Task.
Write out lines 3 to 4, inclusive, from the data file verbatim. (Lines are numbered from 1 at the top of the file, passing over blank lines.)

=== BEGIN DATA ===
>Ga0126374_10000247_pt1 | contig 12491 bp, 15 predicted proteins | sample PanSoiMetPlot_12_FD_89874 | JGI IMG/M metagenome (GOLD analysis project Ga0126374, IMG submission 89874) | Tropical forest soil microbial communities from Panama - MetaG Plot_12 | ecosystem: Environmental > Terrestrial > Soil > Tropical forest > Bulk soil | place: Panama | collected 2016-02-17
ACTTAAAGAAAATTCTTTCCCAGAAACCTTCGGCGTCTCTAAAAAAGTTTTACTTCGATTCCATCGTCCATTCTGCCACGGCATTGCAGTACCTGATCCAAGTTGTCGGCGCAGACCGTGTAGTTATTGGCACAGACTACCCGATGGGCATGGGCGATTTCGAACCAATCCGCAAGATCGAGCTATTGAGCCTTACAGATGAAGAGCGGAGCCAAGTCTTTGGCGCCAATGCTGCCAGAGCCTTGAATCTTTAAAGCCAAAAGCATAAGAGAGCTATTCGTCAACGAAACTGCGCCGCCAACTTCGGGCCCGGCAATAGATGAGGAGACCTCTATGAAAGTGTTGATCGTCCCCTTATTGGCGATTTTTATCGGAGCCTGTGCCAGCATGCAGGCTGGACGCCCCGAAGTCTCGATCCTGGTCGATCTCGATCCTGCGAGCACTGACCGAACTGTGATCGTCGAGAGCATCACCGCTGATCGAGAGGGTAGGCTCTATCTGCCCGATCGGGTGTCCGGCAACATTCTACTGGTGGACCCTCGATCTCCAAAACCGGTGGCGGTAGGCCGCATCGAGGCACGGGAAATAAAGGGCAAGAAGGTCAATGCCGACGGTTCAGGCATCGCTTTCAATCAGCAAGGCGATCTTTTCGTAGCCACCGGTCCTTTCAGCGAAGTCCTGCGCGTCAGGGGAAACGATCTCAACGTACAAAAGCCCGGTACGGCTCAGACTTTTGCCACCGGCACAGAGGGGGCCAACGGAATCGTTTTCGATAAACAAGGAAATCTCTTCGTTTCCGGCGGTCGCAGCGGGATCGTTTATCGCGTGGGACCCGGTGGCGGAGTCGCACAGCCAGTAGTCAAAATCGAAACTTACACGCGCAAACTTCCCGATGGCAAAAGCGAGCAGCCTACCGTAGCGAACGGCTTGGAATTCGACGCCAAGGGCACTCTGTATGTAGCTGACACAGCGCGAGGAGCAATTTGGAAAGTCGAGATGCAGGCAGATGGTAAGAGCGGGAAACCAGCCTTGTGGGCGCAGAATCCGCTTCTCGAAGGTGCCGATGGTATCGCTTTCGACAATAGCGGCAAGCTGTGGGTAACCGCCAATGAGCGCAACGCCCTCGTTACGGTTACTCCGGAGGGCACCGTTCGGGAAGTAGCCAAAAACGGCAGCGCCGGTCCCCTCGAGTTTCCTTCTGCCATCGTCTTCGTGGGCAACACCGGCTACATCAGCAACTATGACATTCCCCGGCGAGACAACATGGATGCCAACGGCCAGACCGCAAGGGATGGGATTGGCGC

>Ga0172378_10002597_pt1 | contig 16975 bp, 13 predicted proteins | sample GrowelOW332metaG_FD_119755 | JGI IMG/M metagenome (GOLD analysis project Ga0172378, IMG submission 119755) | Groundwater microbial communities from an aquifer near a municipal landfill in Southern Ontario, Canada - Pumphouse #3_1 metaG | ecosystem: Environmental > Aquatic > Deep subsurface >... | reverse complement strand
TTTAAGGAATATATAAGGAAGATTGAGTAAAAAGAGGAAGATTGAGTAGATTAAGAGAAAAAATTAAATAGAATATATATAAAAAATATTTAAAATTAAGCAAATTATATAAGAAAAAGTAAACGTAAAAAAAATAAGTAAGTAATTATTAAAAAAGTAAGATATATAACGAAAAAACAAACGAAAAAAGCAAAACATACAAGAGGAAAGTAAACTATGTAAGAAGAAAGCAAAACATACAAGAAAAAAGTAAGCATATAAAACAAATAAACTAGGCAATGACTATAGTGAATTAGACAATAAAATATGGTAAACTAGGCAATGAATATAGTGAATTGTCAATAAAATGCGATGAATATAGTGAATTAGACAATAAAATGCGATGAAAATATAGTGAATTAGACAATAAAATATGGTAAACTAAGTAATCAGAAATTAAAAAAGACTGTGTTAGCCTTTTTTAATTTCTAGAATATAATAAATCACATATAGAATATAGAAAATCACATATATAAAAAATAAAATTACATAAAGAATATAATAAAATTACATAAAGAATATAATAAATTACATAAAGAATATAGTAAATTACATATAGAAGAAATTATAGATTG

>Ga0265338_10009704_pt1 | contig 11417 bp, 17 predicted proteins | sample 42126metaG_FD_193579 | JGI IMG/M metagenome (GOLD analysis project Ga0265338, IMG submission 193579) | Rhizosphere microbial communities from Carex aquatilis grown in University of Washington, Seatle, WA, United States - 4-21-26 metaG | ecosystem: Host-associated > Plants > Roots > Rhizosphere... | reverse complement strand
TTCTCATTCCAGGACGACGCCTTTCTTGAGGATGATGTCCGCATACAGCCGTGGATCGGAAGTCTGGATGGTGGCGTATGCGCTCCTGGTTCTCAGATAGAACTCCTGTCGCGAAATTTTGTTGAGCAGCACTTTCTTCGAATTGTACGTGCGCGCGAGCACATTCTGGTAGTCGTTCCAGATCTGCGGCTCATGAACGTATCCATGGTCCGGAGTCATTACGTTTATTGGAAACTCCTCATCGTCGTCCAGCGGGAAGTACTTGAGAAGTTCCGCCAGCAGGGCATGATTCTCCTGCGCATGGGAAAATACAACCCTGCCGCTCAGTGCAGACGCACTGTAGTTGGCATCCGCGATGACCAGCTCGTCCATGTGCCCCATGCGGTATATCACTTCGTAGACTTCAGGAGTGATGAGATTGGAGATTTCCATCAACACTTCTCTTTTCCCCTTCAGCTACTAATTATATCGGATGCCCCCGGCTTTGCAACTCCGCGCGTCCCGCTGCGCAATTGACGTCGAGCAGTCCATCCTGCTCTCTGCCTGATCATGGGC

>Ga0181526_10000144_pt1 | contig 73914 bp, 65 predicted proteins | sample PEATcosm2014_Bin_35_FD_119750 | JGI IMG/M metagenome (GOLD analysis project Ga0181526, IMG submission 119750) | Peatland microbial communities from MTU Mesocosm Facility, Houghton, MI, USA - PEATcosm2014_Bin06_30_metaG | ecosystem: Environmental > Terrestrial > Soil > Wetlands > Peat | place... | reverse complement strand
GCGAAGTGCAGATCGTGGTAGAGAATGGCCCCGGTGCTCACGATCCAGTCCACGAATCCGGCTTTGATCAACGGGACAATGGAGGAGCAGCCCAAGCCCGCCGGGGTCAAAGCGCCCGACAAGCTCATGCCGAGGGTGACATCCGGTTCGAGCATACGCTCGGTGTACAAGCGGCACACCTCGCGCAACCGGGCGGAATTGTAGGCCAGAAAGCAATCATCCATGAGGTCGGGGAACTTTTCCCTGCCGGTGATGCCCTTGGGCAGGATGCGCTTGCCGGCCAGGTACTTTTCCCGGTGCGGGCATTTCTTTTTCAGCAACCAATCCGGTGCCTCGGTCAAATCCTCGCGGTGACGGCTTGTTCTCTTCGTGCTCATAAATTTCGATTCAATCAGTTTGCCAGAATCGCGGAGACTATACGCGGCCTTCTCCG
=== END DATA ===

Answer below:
>Ga0172378_10002597_pt1 | contig 16975 bp, 13 predicted proteins | sample GrowelOW332metaG_FD_119755 | JGI IMG/M metagenome (GOLD analysis project Ga0172378, IMG submission 119755) | Groundwater microbial communities from an aquifer near a municipal landfill in Southern Ontario, Canada - Pumphouse #3_1 metaG | ecosystem: Environmental > Aquatic > Deep subsurface >... | reverse complement strand
TTTAAGGAATATATAAGGAAGATTGAGTAAAAAGAGGAAGATTGAGTAGATTAAGAGAAAAAATTAAATAGAATATATATAAAAAATATTTAAAATTAAGCAAATTATATAAGAAAAAGTAAACGTAAAAAAAATAAGTAAGTAATTATTAAAAAAGTAAGATATATAACGAAAAAACAAACGAAAAAAGCAAAACATACAAGAGGAAAGTAAACTATGTAAGAAGAAAGCAAAACATACAAGAAAAAAGTAAGCATATAAAACAAATAAACTAGGCAATGACTATAGTGAATTAGACAATAAAATATGGTAAACTAGGCAATGAATATAGTGAATTGTCAATAAAATGCGATGAATATAGTGAATTAGACAATAAAATGCGATGAAAATATAGTGAATTAGACAATAAAATATGGTAAACTAAGTAATCAGAAATTAAAAAAGACTGTGTTAGCCTTTTTTAATTTCTAGAATATAATAAATCACATATAGAATATAGAAAATCACATATATAAAAAATAAAATTACATAAAGAATATAATAAAATTACATAAAGAATATAATAAATTACATAAAGAATATAGTAAATTACATATAGAAGAAATTATAGATTG